If we run the example in the browser, GreetingMessage renders as expected. The file is a lot simpler, smaller and easier to read.

How to use props with the script setup

In the Composition API, we access the props on a component instance by using the props object from the setup option’s parameter list.

Example: props parameter
setup(props) {

  // access props through
  // 'props' object
  props.propName
}

With the script setup, we define props with defineProps , which takes a single argument.

  1. Object with the prop and its type as key:value pair.
Syntax: defineProps
<template>
  {{ props.propName }}
</template>

<script setup>
const props = defineProps({
  propName: PropType
})
</script>

defineProps is actually a compiler macro that’s compiled away at build time and can only be used inside the script setup tag.

It doesn’t need to be imported, but the ESLint plugin will raise an undef warning for it. In that case, we have two options to fix the warning.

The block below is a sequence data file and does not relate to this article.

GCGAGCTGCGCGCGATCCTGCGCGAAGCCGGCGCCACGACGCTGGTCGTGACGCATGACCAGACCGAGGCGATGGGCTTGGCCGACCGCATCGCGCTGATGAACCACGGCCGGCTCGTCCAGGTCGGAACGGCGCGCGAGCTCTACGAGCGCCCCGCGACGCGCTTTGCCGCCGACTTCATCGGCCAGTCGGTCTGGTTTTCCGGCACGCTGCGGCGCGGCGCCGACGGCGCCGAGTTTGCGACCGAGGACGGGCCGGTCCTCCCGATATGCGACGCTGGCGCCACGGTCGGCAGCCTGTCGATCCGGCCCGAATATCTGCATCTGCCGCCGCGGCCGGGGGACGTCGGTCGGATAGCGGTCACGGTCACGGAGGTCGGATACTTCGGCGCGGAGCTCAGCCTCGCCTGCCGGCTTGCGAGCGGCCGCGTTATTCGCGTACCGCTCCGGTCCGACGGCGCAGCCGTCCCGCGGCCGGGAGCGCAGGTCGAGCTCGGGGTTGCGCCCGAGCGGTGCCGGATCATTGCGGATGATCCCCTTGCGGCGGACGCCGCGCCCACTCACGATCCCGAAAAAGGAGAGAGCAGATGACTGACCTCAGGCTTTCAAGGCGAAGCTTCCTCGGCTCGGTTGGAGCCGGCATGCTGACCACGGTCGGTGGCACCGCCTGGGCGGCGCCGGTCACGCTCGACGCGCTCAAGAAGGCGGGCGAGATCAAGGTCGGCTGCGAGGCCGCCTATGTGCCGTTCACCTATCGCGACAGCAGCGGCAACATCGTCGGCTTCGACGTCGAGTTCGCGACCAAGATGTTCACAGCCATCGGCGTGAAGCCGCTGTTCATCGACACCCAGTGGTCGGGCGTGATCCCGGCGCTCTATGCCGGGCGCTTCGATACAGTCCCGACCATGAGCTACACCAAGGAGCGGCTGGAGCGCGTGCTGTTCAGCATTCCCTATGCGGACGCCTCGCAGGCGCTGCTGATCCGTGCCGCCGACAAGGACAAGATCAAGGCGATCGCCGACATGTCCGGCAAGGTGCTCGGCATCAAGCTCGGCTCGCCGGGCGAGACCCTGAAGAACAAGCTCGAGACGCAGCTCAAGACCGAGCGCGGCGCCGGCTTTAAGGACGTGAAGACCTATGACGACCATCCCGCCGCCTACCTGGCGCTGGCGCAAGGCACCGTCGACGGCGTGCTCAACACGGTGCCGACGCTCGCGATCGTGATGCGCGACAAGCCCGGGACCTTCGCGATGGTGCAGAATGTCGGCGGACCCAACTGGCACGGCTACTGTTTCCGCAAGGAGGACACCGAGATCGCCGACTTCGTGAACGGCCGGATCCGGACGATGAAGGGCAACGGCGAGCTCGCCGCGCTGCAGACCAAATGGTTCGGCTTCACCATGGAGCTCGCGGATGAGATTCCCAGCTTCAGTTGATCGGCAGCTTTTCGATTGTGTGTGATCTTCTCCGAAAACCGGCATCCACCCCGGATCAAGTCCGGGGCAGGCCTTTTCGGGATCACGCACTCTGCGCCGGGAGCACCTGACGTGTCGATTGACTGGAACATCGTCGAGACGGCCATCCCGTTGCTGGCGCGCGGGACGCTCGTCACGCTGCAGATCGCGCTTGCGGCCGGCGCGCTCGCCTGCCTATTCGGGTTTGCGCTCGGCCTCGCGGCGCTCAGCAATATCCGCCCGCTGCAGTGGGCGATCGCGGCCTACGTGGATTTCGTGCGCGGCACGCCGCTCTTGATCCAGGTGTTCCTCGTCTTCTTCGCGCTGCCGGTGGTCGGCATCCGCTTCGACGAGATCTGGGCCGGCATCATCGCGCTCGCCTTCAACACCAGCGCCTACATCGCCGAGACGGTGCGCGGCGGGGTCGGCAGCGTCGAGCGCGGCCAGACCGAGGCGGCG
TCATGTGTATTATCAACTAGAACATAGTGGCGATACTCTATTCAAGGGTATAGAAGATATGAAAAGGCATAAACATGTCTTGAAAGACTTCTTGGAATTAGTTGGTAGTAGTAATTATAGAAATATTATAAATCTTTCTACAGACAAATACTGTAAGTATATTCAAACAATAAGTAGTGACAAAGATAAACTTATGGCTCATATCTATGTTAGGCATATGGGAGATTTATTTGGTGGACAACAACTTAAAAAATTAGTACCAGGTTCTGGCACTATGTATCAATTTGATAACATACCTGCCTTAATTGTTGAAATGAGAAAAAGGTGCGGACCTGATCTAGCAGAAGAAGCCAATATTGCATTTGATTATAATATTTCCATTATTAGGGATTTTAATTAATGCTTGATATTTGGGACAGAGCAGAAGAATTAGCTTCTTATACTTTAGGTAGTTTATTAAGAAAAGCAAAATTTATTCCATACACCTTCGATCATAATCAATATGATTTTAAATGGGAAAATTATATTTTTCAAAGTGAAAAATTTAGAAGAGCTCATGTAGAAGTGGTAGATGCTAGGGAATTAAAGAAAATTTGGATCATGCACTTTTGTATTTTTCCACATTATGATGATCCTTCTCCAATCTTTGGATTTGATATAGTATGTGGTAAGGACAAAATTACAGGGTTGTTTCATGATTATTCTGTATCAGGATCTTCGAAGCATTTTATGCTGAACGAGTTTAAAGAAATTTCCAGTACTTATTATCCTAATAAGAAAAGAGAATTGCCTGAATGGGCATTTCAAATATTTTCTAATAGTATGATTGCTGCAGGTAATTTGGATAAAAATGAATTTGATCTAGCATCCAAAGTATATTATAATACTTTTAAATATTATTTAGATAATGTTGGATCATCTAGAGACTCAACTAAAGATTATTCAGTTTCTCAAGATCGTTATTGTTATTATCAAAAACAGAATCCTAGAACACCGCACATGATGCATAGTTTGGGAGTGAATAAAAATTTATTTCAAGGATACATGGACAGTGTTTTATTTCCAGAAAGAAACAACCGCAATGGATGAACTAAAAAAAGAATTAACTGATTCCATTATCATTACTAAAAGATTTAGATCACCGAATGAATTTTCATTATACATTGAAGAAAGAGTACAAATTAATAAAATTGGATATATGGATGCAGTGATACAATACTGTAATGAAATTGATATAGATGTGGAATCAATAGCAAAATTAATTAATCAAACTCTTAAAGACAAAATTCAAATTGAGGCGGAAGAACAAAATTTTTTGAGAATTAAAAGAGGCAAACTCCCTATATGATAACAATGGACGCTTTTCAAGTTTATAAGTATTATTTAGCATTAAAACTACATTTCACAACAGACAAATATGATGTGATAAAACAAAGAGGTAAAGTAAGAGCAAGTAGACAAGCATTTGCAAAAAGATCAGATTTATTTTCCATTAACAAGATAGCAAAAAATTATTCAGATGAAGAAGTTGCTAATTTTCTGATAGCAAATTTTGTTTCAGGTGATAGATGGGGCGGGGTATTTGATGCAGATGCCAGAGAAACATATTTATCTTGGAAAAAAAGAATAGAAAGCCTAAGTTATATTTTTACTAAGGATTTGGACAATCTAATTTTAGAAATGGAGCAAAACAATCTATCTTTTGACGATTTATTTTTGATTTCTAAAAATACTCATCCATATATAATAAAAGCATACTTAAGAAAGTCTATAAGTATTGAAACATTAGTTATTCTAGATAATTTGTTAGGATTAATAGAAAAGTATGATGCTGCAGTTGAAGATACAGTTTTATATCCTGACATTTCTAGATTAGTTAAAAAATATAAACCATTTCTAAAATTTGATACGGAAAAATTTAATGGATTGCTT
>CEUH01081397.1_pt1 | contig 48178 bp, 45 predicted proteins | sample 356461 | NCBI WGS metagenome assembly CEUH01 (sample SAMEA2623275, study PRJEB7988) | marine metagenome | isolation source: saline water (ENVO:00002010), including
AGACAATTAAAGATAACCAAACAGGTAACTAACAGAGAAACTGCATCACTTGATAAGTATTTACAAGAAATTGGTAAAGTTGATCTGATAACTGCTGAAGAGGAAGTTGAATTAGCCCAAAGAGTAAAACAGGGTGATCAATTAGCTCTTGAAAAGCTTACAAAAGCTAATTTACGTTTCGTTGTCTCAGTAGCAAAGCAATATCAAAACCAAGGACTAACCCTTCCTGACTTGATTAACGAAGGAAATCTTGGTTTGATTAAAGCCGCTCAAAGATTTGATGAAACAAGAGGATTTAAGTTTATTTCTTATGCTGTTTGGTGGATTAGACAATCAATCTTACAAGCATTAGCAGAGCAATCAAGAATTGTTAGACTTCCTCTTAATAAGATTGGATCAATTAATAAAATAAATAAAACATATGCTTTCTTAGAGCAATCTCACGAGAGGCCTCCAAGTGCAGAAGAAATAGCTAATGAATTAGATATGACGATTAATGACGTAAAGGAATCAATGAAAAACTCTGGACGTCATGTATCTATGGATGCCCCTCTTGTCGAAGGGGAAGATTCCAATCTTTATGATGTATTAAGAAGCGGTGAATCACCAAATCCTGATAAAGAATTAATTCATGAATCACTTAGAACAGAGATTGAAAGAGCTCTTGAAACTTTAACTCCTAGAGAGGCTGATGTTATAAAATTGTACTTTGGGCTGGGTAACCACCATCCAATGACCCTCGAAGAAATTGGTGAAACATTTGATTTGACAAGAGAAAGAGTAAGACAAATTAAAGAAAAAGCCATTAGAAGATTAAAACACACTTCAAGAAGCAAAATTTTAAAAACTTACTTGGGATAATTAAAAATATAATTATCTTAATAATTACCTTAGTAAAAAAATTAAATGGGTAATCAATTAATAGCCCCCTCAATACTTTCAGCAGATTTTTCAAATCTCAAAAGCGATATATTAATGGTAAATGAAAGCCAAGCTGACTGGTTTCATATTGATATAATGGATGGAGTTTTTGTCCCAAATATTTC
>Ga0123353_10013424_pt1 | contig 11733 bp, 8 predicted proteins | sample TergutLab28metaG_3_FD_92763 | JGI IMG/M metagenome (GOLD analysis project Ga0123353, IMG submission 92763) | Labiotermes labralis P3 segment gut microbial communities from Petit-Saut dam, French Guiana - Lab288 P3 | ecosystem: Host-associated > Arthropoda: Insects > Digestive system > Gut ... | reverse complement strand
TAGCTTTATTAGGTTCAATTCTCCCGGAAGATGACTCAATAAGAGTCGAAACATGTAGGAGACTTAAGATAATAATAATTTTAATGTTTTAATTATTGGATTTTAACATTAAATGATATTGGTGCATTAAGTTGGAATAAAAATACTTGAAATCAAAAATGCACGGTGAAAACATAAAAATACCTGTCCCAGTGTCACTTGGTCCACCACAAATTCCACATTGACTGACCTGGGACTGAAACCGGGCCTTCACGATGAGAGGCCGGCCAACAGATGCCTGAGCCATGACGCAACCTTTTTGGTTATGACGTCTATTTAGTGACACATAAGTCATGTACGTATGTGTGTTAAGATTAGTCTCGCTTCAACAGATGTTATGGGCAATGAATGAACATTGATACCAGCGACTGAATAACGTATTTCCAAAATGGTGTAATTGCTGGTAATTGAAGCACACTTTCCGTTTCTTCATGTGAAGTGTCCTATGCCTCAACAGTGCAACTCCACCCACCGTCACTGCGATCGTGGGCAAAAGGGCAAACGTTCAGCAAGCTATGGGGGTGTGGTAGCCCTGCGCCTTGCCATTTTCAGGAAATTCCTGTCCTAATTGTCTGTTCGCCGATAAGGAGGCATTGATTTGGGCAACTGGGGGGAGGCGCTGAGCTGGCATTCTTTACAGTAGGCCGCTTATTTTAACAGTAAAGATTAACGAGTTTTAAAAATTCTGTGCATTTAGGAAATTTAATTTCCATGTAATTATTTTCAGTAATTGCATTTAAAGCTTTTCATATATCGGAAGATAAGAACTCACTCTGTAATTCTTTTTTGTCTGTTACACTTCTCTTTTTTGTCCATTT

1. Explicitly import the macro from the core ‘vue’ package.

Example: import
import { defineProps } from 'vue'

2. Define a global readonly variable for it in your ESLint config file.

The .eslintrc.js config file can be found in your project’s root folder.

Example: .eslintrc.js
module.exports = {
  globals: {
    defineProps: "readonly"
  }
}

To demonstrate, let’s change our example and let the GreetingMessage component accept two props. To keep the example simple, we’ll explicitly import the defineProps macro.

Example: src/components/GreetingMessage.vue
<template>
  <p>Hello {{ props.firstName }} {{ props.lastName }}</p>
</template>

<script setup>
import { defineProps } from 'vue'

  const props = defineProps({
    firstName: String,
    lastName:  String
  })
</script>

In the root App component, we can pass values to the two props on the GreetingMessage component instance just like we normally would.

Example: src/App.vue
<template>
  <greeting-message
    :firstName="user.fName"
    :lastName="user.lName"
  />
</template>

<script setup>
  import { ref } from 'vue'
  import GreetingMessage from './components/GreetingMessage'

  const user = ref({
    fName: 'John',
    lName: 'Doe'
  })
</script>

If we run the example in the browser, the greeting message will show the first and last names.

How to send events with the script setup

In the Composition API, we send an event with context.emit function through a custom function.

Example: emit (from child)
setup(props, context) {

  function sendEvent() {
    context.emit('event')
  }
}

Then listen for the event in the parent component on the child component’s instance.

Example: listen for, and react to (in parent)
<template>